The Daily Mail is a little flushed with the news that a bloke - a "civil servant", apparently - is being charged with crimes arising from writing fanfic.
Admittedly, his fanfic was extreme - as the Mail painstakingly details:
It allegedly described in detail the kidnap, mutilation, rape and murder of Girls Aloud members Cheryl Cole, Nadine Coyle, Sarah Harding, Nicola Roberts and Kimberley Walsh.
Unpleasant, certainly, but is it pornographic? To the point where it requires prosecution rather than, say, the suggestion the author might like to nip out and meet some actual women to talk to?
And isn't there a slight suspicion that the prosecution has been arrived at not because of the content of the stories, but because of the characters? There are lots of tales of kidnap, rape and murder written that don't attract this sort of attention from the police. It's not entirely comfortable to picture people sitting down writing stories about real people being raped and dismembered for fun, but if the worry is that that person is obsessing over a pop star, shouldn't that be the focus of response rather than going "and it's lewd, too, so you're going to court, young fellermelad"?
The Mail seems a bit confused about what it is the accused has actually done:
A civil servant is being prosecuted under the Obscene Publications Act for a blog in which he allegedly details the kidnap and murder of Girls Aloud.
So, it was a blog, was it?
Oh... maybe not:
Walker is accused of posting the article on a fantasy porn website.
So it was an article, then?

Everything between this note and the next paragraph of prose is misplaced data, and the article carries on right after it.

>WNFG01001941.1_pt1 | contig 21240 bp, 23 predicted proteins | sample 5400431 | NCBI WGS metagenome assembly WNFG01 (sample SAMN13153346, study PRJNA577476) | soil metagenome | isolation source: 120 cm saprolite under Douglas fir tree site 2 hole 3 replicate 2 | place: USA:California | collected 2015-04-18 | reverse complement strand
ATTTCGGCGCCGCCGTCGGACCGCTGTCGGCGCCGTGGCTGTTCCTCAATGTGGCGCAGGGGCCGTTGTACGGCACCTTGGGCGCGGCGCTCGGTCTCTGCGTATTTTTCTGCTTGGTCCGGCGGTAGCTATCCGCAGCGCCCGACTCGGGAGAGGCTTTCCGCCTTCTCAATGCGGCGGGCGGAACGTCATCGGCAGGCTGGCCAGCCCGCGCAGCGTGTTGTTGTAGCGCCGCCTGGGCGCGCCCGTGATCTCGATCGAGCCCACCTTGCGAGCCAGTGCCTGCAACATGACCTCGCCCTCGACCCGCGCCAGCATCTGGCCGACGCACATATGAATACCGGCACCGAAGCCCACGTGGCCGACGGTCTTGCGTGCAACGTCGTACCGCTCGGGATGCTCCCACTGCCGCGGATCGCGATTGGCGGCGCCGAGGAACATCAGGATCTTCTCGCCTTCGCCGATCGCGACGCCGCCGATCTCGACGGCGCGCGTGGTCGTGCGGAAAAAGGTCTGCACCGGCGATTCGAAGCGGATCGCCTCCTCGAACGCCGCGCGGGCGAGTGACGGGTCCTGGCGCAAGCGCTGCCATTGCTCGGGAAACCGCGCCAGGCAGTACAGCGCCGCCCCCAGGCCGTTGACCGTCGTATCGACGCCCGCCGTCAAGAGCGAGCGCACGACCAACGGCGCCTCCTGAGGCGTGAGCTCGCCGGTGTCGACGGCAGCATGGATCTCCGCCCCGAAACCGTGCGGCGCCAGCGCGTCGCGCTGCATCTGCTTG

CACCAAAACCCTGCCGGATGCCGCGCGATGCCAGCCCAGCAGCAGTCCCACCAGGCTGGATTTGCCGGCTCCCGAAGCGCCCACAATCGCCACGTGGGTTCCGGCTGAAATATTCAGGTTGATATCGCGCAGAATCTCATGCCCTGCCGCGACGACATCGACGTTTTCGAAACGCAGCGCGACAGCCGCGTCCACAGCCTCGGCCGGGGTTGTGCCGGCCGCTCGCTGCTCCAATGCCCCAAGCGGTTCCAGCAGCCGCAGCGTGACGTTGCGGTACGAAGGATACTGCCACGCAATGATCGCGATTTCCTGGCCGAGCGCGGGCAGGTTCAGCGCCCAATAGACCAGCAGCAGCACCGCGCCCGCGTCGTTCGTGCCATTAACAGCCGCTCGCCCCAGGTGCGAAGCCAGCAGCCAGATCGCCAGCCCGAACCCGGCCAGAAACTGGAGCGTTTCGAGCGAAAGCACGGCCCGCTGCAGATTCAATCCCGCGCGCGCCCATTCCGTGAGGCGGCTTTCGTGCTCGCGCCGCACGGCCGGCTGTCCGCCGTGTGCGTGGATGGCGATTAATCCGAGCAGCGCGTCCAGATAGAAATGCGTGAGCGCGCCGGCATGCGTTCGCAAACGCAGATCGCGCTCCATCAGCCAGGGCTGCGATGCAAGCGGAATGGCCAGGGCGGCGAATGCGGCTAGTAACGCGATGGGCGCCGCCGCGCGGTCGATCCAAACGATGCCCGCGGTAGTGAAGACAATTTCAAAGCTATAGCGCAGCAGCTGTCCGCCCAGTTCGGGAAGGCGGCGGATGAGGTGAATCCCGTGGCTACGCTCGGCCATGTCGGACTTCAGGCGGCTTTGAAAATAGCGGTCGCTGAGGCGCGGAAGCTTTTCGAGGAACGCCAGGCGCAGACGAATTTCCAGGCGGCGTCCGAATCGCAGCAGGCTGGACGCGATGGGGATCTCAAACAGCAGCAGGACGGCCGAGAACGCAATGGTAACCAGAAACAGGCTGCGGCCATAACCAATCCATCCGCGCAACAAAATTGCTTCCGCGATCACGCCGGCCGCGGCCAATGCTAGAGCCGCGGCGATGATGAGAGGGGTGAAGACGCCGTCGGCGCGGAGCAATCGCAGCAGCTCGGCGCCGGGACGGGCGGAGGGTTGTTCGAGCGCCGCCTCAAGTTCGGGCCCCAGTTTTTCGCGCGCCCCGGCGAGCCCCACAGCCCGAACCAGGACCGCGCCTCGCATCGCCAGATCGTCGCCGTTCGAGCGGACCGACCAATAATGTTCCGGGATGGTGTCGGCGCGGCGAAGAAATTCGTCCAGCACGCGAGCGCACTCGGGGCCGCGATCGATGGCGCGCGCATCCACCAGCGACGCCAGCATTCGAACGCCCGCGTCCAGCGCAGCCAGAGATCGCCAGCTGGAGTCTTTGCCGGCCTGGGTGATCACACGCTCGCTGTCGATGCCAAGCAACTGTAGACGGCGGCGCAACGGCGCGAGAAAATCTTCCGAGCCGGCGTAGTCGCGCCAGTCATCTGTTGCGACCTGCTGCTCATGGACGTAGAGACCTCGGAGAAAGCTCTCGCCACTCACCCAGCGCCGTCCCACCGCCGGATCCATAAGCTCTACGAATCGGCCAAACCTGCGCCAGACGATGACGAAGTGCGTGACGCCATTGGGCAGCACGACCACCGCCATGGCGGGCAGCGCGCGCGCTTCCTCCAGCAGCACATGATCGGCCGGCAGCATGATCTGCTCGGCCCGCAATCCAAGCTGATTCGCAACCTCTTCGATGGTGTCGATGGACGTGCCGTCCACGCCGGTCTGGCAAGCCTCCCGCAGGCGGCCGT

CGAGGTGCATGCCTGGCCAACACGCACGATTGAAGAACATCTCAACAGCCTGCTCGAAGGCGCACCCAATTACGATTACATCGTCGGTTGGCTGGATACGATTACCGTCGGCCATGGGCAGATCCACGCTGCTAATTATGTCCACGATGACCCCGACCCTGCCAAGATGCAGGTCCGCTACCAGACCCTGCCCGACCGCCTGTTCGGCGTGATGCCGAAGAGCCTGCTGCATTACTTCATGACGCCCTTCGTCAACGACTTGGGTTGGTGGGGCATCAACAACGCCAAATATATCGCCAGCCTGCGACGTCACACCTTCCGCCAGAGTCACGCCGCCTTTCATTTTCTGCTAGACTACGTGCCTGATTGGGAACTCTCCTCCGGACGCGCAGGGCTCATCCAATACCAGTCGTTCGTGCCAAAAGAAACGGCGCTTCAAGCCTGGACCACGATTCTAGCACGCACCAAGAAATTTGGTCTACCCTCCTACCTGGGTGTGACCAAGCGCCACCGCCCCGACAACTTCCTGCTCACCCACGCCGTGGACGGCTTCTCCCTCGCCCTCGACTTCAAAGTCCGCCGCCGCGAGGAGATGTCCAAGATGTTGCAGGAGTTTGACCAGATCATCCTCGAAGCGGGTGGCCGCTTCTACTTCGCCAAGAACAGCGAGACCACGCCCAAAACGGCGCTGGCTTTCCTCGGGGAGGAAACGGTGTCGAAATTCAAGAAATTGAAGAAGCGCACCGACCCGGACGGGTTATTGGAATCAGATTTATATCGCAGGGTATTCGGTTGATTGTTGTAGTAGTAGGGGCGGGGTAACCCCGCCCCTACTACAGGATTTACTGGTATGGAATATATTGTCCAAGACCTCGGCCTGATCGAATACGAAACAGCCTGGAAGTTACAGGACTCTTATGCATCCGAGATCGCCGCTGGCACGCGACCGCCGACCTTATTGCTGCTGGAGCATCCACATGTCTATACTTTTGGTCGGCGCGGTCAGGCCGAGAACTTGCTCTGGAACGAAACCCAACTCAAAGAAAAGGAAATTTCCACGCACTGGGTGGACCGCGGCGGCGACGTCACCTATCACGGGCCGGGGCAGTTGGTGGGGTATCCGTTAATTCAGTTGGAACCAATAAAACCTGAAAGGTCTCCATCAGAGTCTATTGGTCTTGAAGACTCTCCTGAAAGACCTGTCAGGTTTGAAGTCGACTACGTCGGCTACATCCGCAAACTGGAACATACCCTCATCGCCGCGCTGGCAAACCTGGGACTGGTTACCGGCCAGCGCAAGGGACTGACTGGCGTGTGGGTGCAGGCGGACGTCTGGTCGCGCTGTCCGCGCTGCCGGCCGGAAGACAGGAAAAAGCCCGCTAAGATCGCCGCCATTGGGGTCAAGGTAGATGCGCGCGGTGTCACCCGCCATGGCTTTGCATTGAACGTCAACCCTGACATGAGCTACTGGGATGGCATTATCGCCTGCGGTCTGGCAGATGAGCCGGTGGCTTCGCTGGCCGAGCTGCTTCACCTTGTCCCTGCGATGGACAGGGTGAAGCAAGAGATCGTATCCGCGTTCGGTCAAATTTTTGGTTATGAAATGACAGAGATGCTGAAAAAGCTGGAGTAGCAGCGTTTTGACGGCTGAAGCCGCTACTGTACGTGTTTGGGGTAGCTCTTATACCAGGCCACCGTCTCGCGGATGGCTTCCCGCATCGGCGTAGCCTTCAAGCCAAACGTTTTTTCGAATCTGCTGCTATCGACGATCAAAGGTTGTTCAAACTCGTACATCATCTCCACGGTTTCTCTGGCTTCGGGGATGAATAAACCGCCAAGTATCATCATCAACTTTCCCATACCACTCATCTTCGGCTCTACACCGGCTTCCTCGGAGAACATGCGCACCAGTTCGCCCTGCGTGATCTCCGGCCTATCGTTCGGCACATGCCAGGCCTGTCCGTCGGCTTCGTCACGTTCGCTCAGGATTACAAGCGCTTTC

Headlined 'Girls (Scream) Aloud' it is said to have run to 12 pages.
Although, admittedly, they do have the margins set incredibly widely on the Northcliffe House printers these days.
Maybe the Mail should hire someone to write technology-related stories for them - twelve pages? Of what? A4? A5?
The Mail rounds off its coverage - and I'm using 'round off' in the sense of 'pads out' - with the biggest ragbag of background information imaginable. It's perhaps the only time the wording of the 1959 Obscene Publication Act has shared space with a brief explanation of the mechanism employed by Popstars: The Rival to arrive at a winner.
Somewhat oddly, then, an article which is supposedly about online obscenity ends with this:
They reached Number One in the charts with their debut single Sound Of The Underground and have had 18 consecutive Top 10 singles - a record.
There's a lingering suspicion that the Mail might be attempting to explain that a "single" is also known as a record, rather than reporting the band's entry into the Guinness Book.